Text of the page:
'Hadija laughs as she describes how Saudi women, once over the bridge connecting Saudi Arabia to Bahrain, elbow their husbands out of the driving seat to take command of the wheel.'
As a new visitor to the Kingdom of Bahrain, it was difficult to judge which was the more surprising sight: the iconic London taxi, albeit in white livery, or the woman driver in the hijab at its wheel. Hadija, it turns out, is one of only 15 female taxi drivers in Bahrain. Her husband supports her unusual choice of career and she endures the professional driver’s usual quandaries, such as passengers being unsure as to their correct destination.
As unexpected a sight as she may be in Bahrain, it is thrown into even greater contrast by the kingdom’s proximity to Saudi Arabia — a mere 25 kilometres away — the profoundly socially conservative homeland of the Prophet Muhammad, where women are still not allowed to drive, let alone vote like their Bahraini neighbours.
In 1990, a convoy of 50 Saudi women who had learned to drive abroad drove through the centre of Riyadh in protest at the country’s ban on women motorists. The Muttawa, Saudi Arabia’s religious police, held an emergency meeting, presided over by Sheikh Abdul Aziz bin Baz, whose previous rulings included the statement that the earth is flat and that the sun revolves around it, finally settled on a ruling that while technically the women had not broken the law of the Koran, which was written some years before the motor car was invented, they had offended the spirit of pious Islamic practice.
Hadija laughs as she describes how Saudi women, once over the bridge connecting Saudi Arabia to Bahrain, elbow their husbands out of the driving seat to take command of the wheel.
So how good do women have it in Bahrain? The constitutional monarchy of Bahrain launched political, social and economic reforms after the succession of King Hamad in 1999. The National Action Charter of 2001 was endorsed, as Bahrainis are proud to tell you, by 98.4 per cent in a national referendum and included giving men and women equal rights in public and political affairs. A bicameral system was set up with one elected and one appointed chamber.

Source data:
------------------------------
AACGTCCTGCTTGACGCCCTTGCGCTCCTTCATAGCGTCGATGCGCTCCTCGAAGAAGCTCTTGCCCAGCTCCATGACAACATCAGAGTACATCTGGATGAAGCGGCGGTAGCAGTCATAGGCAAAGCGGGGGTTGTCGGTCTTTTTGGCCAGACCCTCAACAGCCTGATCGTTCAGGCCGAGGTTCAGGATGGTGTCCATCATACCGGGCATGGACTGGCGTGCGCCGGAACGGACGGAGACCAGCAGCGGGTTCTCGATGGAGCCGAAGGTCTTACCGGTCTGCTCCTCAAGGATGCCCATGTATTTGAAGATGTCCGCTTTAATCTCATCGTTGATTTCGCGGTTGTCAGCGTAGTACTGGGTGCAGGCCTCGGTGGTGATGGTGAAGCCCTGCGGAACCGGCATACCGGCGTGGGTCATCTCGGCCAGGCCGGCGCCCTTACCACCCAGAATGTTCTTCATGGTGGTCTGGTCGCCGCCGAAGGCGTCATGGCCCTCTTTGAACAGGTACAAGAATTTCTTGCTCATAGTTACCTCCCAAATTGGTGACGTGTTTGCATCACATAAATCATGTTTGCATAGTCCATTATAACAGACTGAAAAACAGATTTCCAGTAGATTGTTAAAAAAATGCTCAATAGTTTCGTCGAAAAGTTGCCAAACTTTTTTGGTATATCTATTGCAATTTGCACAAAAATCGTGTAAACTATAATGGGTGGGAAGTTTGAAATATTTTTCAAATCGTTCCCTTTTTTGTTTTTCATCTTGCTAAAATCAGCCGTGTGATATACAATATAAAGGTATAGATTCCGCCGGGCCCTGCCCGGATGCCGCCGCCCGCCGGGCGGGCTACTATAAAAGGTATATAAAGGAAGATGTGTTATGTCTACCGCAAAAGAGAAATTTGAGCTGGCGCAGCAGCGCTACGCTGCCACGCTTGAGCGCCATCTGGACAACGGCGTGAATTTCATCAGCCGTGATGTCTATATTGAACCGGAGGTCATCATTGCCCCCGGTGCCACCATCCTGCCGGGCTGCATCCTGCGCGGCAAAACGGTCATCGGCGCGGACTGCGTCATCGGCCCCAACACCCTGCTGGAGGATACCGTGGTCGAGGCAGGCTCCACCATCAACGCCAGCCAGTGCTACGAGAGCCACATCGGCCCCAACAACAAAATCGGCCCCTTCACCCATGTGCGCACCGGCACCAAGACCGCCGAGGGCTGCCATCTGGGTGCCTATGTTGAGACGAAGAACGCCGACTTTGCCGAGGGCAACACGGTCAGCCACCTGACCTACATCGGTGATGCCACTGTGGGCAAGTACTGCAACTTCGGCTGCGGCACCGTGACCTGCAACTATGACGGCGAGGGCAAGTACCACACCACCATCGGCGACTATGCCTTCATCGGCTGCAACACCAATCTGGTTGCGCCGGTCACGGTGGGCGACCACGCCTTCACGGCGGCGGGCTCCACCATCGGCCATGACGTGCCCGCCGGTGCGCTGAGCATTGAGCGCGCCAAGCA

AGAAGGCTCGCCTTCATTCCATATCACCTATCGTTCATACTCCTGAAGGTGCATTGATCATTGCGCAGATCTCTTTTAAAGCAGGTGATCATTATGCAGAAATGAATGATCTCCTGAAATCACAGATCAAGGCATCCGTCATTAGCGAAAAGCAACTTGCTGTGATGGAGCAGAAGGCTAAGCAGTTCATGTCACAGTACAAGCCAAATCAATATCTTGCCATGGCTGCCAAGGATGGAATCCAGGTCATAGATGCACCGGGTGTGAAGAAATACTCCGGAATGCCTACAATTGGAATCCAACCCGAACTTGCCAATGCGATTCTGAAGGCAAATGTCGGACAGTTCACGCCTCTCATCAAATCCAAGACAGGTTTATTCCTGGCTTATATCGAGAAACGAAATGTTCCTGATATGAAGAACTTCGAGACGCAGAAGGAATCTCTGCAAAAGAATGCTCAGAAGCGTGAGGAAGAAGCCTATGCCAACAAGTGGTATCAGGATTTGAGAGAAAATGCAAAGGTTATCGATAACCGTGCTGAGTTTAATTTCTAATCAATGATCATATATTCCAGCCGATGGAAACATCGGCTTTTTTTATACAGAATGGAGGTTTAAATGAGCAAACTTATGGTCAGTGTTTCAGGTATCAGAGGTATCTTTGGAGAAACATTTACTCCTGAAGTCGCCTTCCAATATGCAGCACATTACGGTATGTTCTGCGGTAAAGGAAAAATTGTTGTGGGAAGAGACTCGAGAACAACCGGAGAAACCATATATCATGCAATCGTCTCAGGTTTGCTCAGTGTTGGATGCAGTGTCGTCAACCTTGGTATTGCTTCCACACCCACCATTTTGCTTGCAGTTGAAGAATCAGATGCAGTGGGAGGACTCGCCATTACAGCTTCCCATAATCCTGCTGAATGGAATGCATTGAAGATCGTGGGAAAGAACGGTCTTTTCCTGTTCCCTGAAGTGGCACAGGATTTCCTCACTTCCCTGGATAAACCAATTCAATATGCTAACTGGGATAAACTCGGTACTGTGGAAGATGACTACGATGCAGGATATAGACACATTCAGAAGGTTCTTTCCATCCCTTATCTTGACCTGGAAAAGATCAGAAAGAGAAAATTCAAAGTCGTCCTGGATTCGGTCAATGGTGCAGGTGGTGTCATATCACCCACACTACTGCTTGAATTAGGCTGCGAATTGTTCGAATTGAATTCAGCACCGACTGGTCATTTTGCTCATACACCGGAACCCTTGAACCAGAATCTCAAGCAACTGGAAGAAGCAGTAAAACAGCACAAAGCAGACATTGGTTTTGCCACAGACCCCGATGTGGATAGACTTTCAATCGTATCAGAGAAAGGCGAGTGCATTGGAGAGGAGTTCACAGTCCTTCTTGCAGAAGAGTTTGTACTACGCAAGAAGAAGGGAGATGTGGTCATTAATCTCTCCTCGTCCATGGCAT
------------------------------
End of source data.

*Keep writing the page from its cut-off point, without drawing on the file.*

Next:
Women were granted the right to vote and stand in national elections for the first time in the 2002 election. Both that election and the following one in 2006 had hefty turnouts of 58 per cent and 70 per cent respectively. The turnout among women was higher than among men. Democracy in Bahrain is only eight years old and the results of this year’s elections in November will be interesting.
The king’s wife, Shaikha Sabika bint Ibrahim al-Khalifa, chairs the Supreme Council for Women, founded to empower women politically and economically and to elevate their social and legal status. It also trains female candidates to take part in a general election.
There are two women ministers in the Shura, or upper house, whose members are appointed by the king. The head of the lawyers’ association is a woman. Furthermore, in 2008, Houda Nonoo became the first Jewish ambassador from an Arab country to be appointed to Washington. The fact that she’s a woman pales beside that fact.
For an eight-year-old democracy, two female government ministers isn’t bad. Our own coalition cabinet boasts only four. It is broadly admitted, however, that the elected chamber, the 40-strong lower house, is not yet comfortable with the idea of women in politics. Dominated by Islamic and tribal MPs, the lower house has been criticised for trying to impose a restrictive social agenda and curtailing freedoms.
The main Islamist parties are unwilling to back women candidates, who are not allowed to campaign in mosques like their male counterparts. The first — and so far the only — elected female member of parliament, Latifah al-Qoud, stood as the sole candidate for a constituency and won the seat by default when registration closed.
At a meeting with the Speaker, Khalifa al-Dhahrani, and other members of the lower house, I was struck by the contrast between the MPs — all traditionally-garbed men — and the interpreter and photographers, all of whom were women. This proved to be a somewhat guarded encounter, reduced to a question and answer session about the parliamentary process. One of the men refused to shake hands with the women visitors.